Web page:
Set-Up: Alexandra Robbins — author of a NYTimes Bestseller, Pledged, a complicated look at the culture of college sorority life — has also written a book entitled The Overachievers: The Secrte Lives of Driven Kids that chronicles what life is like for more and more high school students given today’s pressures to achieve and be accepted by top colleges.
Snippets: From the inside book jacket, these caught my attention:
“You can’t just be the smartest. You have to be the most athletic, you have to be able to have the most fun, you have to be the prettiest, the best-dressed, the nicest, the most wanted. You have to constantly be out on the town partying, and then you have to get straight As. And most of all, you have to appear to be happy.” — C.J., age seventeen (one of the real students followed for this book)
“High school isn’t what it used to be. With record numbers of students competing fiercely to get into college, schools are no longer primarily places of learning. They’re dog-eat-dog battlegrounds in which kids must set aside interests and passions in order to strategize over how to game the system. In this increasingly stressful environment, kids are defined not by their character or hunger for knowledge, but by often arbitrary scores and statistics.” — editor’s comment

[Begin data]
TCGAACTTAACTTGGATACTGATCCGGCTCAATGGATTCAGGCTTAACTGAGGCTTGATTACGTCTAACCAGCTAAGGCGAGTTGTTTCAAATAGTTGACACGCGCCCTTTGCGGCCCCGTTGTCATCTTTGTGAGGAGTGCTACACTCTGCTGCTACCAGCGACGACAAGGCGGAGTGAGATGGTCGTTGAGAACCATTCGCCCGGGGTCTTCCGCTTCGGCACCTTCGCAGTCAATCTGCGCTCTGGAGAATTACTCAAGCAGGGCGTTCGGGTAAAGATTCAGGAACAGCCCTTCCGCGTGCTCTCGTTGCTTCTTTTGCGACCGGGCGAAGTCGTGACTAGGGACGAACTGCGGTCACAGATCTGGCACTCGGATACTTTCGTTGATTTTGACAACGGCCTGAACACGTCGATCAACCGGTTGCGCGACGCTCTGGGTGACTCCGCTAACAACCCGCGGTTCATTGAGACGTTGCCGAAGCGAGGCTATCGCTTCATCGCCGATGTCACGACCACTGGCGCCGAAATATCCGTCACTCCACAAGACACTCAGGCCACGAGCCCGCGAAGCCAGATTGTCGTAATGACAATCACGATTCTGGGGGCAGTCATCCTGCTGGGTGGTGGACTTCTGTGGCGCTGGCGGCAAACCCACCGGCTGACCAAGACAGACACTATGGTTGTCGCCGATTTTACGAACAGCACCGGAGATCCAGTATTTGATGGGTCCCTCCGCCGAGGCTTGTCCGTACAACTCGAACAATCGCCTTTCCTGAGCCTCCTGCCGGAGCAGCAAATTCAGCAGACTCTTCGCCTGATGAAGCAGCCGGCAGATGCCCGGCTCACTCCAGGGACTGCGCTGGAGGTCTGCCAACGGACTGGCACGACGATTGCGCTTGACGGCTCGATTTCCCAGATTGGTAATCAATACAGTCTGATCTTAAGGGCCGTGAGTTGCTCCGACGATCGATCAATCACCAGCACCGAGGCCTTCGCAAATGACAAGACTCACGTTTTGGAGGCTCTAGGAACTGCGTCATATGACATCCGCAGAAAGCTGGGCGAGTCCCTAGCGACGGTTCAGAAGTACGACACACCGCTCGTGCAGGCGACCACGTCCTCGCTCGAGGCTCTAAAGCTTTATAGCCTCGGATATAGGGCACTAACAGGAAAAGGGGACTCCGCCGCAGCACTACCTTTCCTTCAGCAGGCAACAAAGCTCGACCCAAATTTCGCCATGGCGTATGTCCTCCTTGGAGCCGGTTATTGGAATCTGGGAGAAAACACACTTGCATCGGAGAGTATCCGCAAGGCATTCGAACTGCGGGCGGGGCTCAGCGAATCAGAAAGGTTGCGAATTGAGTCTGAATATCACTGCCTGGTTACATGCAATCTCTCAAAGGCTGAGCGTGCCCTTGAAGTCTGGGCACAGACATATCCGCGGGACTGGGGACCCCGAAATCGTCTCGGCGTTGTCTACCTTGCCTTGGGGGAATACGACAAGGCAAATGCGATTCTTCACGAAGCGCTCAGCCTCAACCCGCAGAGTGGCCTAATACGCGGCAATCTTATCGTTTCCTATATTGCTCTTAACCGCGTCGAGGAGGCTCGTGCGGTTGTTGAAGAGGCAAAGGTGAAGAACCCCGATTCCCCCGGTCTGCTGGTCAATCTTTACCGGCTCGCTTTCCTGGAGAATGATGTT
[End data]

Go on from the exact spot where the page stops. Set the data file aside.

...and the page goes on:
- Share your reaction to these two ideas given what you’ve already experienced in school up to your 10th grade year.
- While some of this may reflect what you’ve literally experienced at this specific school, you should feel free to refer to ‘life in general’ as an adolescent in our society.
- Just make sure you are keeping in mind the implications re: school and the pursuit of college (and life after high school).
Length: 7+ sentences